The 2018 hurricane season is well underway. The most recent storm, Hurricane Michael, left parts of the Florida Panhandle in ruins, with at least five people dead and 1.1 million without power.

There were squirrels living in Anna’s roof. Even without her hearing aid, which she’d rather not wear, she could hear them scrambling. Her air conditioning was broken. Her faucets leaked. Her screen door was bent so badly it would no longer close. But what could she do? She was an old woman living alone. “I didn’t think there would come a time I would be by myself,” says Anna in her thick Romanian accent. “It is seventeen years and six months since my husband passed. I didn’t think I would survive it,” she adds. “But time is healing.”

Anna has survived so much more. At age 20, while growing up in Romania, she found that her town suddenly stood in the path of Nazi and Romanian troops poised to invade the Soviet Union. Jews, branded a security threat, were rounded up and slaughtered, or packed onto trains for parts unknown. She and seven family members lived in a crowded ghetto for three years until their 1944 liberation, bone-thin and covered in lice. She lost 92 family members in the Holocaust, including her father.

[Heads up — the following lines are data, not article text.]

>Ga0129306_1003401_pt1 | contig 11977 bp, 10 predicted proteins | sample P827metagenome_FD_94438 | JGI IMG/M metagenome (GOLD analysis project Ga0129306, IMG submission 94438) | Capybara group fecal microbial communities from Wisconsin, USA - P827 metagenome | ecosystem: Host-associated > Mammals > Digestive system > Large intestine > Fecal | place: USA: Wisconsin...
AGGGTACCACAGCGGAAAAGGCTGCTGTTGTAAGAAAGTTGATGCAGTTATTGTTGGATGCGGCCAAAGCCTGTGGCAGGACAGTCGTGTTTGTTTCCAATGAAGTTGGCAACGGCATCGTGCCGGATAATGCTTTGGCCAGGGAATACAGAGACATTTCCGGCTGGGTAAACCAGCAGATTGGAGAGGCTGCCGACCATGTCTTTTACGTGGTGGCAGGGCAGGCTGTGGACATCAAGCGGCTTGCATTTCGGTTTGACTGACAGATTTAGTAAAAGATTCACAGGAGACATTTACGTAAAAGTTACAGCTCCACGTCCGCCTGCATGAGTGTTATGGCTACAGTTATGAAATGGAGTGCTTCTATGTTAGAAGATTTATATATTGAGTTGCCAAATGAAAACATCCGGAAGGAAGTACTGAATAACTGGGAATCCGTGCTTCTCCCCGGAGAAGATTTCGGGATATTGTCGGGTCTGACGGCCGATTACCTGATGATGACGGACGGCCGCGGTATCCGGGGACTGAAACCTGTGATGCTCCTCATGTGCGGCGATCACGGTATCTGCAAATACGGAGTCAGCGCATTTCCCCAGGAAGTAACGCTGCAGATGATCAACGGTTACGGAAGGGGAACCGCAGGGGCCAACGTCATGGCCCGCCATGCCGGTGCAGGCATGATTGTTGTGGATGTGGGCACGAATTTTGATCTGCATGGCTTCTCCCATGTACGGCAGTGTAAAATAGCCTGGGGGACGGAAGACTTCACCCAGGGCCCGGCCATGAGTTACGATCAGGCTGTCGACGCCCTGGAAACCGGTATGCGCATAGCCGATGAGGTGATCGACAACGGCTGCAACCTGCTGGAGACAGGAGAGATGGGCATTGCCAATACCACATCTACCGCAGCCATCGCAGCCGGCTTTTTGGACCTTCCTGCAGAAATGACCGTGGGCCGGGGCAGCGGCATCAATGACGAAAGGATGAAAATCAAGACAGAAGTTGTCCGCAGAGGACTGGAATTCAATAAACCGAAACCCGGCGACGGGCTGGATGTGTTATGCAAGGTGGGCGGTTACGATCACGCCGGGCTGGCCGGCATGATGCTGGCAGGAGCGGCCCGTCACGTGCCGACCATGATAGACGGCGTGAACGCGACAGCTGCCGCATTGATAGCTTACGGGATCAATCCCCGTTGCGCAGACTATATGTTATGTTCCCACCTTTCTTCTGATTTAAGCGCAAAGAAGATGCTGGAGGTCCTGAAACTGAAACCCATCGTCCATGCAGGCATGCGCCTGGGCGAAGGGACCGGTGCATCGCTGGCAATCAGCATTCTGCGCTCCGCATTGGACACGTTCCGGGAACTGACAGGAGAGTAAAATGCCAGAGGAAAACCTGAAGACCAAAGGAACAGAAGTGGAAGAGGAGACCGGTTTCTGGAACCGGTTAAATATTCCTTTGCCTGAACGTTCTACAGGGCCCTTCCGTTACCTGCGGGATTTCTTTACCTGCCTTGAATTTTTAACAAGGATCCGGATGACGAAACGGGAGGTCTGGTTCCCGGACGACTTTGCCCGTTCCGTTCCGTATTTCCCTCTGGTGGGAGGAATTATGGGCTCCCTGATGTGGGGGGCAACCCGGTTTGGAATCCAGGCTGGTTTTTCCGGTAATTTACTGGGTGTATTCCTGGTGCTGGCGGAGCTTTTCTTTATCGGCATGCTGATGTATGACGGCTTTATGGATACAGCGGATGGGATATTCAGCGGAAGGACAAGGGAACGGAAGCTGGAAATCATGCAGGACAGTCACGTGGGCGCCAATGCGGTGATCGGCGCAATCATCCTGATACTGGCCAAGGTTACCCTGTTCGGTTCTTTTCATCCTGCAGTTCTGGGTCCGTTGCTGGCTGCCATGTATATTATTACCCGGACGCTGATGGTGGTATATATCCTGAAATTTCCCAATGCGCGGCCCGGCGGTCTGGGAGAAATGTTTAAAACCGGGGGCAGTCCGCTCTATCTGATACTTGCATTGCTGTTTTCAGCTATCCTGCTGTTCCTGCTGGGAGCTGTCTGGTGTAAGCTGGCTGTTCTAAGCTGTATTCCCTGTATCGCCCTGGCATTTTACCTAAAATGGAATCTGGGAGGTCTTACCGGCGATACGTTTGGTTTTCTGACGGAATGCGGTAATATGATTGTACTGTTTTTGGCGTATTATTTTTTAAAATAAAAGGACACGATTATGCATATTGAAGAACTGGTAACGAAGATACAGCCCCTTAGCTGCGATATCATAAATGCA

Anna is one of hundreds of Holocaust survivors living in our area. Just like with other older adults in our communities, the Jewish Federation of Greater Philadelphia works to connect them with resources and services like socialization opportunities, food, transportation and minor home repairs. But a recent assessment revealed that some survivors’ homes needed more than a handyman.

In response, the Jewish Federation Real Estate (JFRE) affinity stepped up with a $25,000 initiative to repair the homes of 15 survivors living in Northeast Philadelphia. Along with members of Green Valley, who contributed to the renovations as part of their annual fundraising project, JFRE was able to provide these homes with some extra TLC: electrical and plumbing work, stairlift and safety railing installations, fixes for collapsing retaining walls and, as in Anna’s case, a brand new roof.

Seated in the home where she’s lived since 1960 — with its plastic-covered sofa, pink carpeting, and framed family photos everywhere — Anna is a proud woman with a nimble mind and a youthful attitude. (She prefers not to make her age public because, she says, “I feel young.”) Having survived so much in her lifetime, being able to live comfortably in her own home is a source of great strength and solace. Anna plans to continue living here until she’s at least 103, the age her mother passed away.

Providing care and comfort for Holocaust survivors is of the highest priority for the Jewish Federation of Greater Philadelphia. To help us continue this vital work, click here to donate.

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